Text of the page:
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“We have to fight fire with fire”

Trump faces criticism for saying that torture works

Trump faces criticism for saying he believes that torture works

Donald Trump has advocated for a possible return of torture, saying: “Absolutely I feel it works.” The president is likely to face a backlash among the military, intelligence and political classes in Washington for such remarks, with experts already worried about reports that say he plans to bring back so-called “black site” prisons. 

Here’s what you need to know:

“We have to fight fire with fire”

In an interview with ABC News released Wednesday, Trump said he would defer to his national security team as to what could be done legally to combat terrorism. But when asked if he thought a torture technique such as waterboarding works, he answered in the affirmative. His opinion was formed after he spoke to unnamed people “at the highest level of intelligence” this week. When Trump asked if such methods were effective, “The answer was yes, absolutely.” 

“When ISIS is doing things that nobody has ever heard of since medieval times,” Trump said. “Would I feel strongly about waterboarding? As far as I’m concerned, we have to fight fire with fire.” Despite this, Trump said that he would listen to the views of experts like Defense Secretary James Mattis – “If they don’t want to do it, that’s fine.”

Bringing back black sites

The comments came on the same day that the New York Times and the Washington Post published a leaked document suggesting that the administration was seeking to bring back Bush-era interrogation practices and reinstate facilities known as “black sites” (also known as secret prisons) to detain terror suspects. Press Secretary Sean Spicer said the draft order was “not a White House document,” and a BuzzFeed report seems to back this up – revealing that it is almost identical to a draft order Mitt Romney put together during his 2012 presidential campaign.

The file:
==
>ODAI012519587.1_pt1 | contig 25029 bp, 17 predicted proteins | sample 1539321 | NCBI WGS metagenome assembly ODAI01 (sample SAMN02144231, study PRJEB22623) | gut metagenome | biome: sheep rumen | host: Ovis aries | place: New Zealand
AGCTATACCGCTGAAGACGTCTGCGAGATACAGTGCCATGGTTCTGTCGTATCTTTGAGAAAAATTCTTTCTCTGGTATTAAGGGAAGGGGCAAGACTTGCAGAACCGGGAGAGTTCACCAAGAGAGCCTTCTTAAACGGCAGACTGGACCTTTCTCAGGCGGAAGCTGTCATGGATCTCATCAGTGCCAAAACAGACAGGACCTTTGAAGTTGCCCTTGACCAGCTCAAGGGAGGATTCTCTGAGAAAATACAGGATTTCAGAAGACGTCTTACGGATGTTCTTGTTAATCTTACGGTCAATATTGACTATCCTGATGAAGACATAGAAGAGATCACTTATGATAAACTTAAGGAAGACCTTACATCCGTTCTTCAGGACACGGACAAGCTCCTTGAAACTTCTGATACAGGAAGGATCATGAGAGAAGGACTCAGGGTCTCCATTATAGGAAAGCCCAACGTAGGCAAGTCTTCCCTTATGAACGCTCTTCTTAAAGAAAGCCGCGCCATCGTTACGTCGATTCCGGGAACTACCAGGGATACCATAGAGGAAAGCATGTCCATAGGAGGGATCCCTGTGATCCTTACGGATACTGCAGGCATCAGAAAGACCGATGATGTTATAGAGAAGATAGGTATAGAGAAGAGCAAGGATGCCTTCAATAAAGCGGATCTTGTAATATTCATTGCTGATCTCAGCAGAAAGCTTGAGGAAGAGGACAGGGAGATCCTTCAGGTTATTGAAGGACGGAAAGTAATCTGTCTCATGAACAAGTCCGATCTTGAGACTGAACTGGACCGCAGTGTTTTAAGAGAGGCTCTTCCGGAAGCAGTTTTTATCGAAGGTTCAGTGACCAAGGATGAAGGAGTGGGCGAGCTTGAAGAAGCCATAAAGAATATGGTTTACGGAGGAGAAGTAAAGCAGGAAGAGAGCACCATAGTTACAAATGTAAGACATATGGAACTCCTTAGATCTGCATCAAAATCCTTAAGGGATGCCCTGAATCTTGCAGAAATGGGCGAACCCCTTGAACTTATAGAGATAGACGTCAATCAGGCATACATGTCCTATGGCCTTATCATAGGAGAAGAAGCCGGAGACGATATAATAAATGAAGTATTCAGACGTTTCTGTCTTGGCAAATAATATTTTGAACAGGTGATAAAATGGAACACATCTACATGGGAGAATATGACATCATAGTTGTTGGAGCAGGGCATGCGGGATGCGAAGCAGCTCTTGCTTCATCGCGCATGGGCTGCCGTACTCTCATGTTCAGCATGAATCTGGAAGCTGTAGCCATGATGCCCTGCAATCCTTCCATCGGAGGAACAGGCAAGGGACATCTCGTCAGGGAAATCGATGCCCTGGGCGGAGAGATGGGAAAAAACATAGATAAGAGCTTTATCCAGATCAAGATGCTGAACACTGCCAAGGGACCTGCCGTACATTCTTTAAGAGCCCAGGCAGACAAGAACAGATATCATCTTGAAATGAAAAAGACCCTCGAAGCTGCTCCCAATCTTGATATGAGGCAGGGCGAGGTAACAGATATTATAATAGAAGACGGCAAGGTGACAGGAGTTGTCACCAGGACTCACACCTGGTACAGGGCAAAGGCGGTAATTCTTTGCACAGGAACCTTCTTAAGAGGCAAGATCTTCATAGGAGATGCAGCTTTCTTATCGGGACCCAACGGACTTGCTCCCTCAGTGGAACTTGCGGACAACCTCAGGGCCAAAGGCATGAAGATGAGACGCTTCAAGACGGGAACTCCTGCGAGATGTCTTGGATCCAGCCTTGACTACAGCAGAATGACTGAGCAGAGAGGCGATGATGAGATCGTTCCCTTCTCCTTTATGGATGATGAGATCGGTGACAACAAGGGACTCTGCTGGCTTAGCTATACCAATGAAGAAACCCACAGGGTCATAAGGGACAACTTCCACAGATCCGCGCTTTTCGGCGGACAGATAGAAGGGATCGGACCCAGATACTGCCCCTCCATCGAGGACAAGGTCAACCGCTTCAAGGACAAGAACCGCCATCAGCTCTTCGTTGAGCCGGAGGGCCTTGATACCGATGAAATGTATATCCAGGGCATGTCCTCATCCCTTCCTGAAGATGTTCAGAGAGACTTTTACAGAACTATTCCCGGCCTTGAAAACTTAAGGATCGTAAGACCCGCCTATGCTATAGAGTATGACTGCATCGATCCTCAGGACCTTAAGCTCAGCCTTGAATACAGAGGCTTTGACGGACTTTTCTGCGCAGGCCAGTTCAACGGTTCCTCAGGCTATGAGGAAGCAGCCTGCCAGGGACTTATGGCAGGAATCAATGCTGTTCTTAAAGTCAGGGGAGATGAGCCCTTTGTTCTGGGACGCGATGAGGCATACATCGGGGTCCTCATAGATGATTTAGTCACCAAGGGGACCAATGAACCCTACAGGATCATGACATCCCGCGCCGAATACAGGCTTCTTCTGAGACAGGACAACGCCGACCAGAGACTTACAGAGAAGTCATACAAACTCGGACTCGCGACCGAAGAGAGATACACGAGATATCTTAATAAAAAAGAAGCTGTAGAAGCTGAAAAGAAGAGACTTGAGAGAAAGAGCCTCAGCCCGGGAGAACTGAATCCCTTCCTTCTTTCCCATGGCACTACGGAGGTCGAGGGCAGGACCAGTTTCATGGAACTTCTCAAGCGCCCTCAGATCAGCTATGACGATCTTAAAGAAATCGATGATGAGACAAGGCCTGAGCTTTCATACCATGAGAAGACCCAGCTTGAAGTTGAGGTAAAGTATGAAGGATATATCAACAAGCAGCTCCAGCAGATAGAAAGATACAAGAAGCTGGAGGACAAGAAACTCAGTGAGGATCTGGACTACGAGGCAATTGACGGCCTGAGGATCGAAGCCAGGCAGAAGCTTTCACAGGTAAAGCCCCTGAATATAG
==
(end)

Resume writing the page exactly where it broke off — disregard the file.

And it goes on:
Opposition from his own team

Among the most vocal opponents to any new torture plans will come from his own national security cabinet. James Mattis, Trump’s new defense secretary, told his Senate confirmation hearing that he is deeply opposed to the use of torture and the mistreatment of enemy soldiers. CIA director Mike Pompeo was reportedly “blindsided” by the revelations on Wednesday. During his Senate confirmation hearing, Pompeo said he would “absolutely not” back the use of such tactics, adding: “Moreover, I can’t imagine that I would be asked that by the president-elect or president.”

It is unclear who the “intelligence officials” Trump spoke to were, but they almost certainly did not include Daniel J. Jones, the lead author of the Senate Select Committee on Intelligence’s 2014 report on the CIA’s use of torture during the Bush era. “[The report] clearly details how the CIA internally came to the conclusion that their interrogation program was ineffective — and that the CIA should not be operating detention sites,” Jones told the New Yorker.

Of course it is unlikely Trump has read either the 500-page declassified summary of the report and even less likely that he has read the 6,700-page classified report — given that he says he has no time to read.

What would Trump know? 

Trump has no military experience. According to Michael D’Antonio’s autobiography, Trump received a medical deferment so he didn’t have to serve in the war in Vietnam. However, Trump is quoted in the book as saying “I always felt that I was in the military.” As the New Yorker points out, this may have been because Trump attended a military-themed boarding school, not far from West Point. As he told the CIA on Monday: “I know a lot about West Point. Trust me, I’m, like, a smart person.”

“We are not bringing back torture”

The strongest opposition to any new plans might well come from John McCain, a military veteran who was a prisoner of war in Vietnam and survived torture himself. The Arizona Senator, who co-authored legislation in 2015 to limit the use of extreme interrogation methods, left Trump in no doubt about his views: “The president can sign whatever executive orders he likes. But the law is the law. We are not bringing back torture in the United States of America.”

The former CIA chief Leon Panetta, who gave the order in 2009 to close the black site prisons, warned the White House that reopening them and reintroducing torture would be “a serious mistake,” saying: “We don’t need to use enhanced interrogation to get the information required.”


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